In this on Feb. 5, 2017 photo, President Rodrigo Roa Duterte presides over a meeting with officers from the Armed Forces of the Philippines and the Philippine National Police at the 4th Infantry Division Headquarters in Camp Evangelista, Cagayan de Oro City. PPD/Albert Alcain
MANILA, Philippines — The Duterte administration will push for the mandatory Reserved Officers Training Corps (ROTC) program for grades 11 and 12 to instill patriotism among the youth.
The Cabinet agreed to support the program during a meeting in Malacañang on Monday, presidential spokesman Ernesto Abella said.
Agriculture secretary Emmanuel Piñol, who was present during the meeting, said President Duterte approved the mandatotry ROTC after a thorough discussion of the issue.
“President Rody Duterte has approved the return of the Reserved Officers Training Course in Grades 11 and 12 of the country’s public and private schools,” Piñol said in an online post.
The restoration of the mandatory ROTC would require an amendment to the National Service Training Program (NSTP) Law, which was enacted in 2002.
“This will now be forwarded to Congress and Senate and certified as urgent by President Duterte,” he added.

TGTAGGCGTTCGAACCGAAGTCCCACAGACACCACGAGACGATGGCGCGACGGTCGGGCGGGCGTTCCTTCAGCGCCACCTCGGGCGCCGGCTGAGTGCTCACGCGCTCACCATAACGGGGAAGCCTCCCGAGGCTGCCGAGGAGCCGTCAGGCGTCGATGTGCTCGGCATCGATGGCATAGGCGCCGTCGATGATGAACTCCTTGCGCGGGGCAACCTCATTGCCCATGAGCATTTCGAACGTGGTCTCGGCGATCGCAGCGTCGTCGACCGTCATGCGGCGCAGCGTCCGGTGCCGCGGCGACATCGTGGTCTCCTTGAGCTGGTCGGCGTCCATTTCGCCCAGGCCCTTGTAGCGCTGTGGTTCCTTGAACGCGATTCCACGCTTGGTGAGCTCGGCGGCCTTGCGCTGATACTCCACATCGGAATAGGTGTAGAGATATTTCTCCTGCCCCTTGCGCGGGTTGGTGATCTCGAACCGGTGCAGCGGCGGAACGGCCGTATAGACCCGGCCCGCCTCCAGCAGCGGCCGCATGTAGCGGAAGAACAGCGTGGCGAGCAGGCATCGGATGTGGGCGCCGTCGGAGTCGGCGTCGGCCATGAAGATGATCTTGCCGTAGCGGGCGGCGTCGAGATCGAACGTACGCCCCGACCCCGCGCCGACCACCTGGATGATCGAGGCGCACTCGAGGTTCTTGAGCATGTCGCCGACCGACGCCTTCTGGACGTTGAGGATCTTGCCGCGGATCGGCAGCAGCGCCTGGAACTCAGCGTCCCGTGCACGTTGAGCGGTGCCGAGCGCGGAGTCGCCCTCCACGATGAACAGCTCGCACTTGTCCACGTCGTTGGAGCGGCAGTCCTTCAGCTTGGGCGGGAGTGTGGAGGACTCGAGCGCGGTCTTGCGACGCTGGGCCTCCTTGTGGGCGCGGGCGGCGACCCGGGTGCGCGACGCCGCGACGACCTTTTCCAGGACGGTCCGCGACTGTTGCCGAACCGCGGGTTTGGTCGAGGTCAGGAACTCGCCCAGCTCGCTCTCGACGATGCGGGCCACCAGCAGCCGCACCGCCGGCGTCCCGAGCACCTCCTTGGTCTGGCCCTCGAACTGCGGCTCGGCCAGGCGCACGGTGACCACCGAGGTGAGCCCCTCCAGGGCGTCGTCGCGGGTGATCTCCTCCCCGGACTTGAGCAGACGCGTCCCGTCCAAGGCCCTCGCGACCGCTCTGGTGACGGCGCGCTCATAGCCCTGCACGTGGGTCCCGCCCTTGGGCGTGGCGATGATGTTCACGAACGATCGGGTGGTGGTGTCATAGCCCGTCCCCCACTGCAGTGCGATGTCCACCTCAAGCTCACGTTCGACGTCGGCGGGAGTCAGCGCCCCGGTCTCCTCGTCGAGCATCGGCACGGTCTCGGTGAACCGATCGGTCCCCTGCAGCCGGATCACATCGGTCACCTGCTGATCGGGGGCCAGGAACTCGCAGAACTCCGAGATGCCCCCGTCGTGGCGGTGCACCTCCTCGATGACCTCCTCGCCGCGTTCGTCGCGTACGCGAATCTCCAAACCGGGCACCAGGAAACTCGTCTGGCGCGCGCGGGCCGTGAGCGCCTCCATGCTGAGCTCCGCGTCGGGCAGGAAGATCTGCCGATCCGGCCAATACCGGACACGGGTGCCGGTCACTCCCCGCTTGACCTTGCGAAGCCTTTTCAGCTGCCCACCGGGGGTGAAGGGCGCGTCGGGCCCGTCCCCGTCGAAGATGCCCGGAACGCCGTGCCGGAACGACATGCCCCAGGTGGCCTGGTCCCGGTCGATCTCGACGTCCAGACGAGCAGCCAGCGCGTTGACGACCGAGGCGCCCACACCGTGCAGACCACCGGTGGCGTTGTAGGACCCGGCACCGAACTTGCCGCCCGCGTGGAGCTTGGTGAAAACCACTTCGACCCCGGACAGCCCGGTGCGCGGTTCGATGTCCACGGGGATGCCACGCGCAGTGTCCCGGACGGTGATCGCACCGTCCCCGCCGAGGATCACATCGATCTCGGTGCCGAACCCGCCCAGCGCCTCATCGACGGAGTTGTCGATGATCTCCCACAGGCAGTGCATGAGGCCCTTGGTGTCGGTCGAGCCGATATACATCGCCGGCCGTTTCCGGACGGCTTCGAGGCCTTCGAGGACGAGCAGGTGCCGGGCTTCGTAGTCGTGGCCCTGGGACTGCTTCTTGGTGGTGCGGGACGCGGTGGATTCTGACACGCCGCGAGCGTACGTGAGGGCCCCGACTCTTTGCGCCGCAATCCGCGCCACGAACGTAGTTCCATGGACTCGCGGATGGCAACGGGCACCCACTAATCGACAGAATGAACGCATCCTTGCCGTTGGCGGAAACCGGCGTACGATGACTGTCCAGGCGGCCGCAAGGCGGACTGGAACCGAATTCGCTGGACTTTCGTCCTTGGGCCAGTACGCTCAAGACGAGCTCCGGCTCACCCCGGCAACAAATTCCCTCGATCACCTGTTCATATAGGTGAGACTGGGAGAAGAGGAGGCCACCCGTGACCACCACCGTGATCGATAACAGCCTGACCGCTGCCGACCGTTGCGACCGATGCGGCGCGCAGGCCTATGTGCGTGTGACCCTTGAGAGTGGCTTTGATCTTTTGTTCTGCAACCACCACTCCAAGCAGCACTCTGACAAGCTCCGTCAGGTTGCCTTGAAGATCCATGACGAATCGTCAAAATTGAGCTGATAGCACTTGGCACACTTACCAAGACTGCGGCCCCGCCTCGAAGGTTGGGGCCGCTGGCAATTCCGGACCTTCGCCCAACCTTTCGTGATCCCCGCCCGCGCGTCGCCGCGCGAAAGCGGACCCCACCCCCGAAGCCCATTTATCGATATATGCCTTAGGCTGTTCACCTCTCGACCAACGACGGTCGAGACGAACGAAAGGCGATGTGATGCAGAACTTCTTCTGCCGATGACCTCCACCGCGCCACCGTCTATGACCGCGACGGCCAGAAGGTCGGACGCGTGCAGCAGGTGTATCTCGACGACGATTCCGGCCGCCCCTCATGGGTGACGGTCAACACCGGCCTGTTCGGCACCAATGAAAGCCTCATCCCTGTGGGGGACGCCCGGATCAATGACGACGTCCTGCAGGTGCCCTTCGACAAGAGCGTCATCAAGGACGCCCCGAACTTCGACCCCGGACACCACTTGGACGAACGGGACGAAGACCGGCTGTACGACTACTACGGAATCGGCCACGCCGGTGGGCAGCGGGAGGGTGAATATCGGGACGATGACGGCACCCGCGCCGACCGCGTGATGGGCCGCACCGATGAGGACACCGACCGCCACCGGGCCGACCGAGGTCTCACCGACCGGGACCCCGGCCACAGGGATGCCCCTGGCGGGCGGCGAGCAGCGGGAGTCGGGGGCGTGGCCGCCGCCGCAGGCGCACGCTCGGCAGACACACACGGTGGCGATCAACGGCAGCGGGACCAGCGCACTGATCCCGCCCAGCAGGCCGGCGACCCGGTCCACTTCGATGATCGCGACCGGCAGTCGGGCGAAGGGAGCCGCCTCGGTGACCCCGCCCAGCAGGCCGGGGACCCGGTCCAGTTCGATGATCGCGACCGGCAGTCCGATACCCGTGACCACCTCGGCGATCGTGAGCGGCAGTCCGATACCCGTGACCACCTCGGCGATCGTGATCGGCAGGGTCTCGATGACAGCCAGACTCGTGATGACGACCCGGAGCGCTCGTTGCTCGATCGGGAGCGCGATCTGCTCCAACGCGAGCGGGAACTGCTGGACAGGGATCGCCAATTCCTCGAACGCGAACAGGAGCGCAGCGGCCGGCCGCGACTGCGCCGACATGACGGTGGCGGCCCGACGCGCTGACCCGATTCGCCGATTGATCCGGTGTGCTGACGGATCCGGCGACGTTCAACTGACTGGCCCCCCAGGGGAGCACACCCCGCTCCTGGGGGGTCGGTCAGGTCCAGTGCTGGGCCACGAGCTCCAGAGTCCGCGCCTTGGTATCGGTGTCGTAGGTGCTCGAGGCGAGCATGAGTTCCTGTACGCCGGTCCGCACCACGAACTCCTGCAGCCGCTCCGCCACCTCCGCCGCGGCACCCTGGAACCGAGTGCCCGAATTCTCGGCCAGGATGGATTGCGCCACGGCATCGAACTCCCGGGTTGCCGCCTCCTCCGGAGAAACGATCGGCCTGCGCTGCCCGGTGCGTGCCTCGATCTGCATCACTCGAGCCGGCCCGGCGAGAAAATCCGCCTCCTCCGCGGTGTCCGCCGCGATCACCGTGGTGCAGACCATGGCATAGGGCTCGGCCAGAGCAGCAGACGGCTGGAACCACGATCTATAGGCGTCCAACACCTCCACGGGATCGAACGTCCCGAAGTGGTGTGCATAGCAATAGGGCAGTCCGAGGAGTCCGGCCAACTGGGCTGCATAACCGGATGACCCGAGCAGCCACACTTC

Piñol said defense secretary Delfin Lorenzana highlighted the advantages of the ROTC revival during the meeting. According to the defense chief, ROTC instills patriotism, love of country, moral and spiritual values, respect for human rights and adherence to Constitution.
ROTC is one of the three programsof students who will undergo NSTP. Other components of the program are the Civic Welfare Training Service, which will require students to participate in development programs and community service initiatives and the Literacy Training Service, which will allow students to teach public school students basic skills.
The mandatory ROTC was scrapped in 2002 following the death of University of Santo Tomas student Mark Chua, who exposed the alleged irregularities in his unit.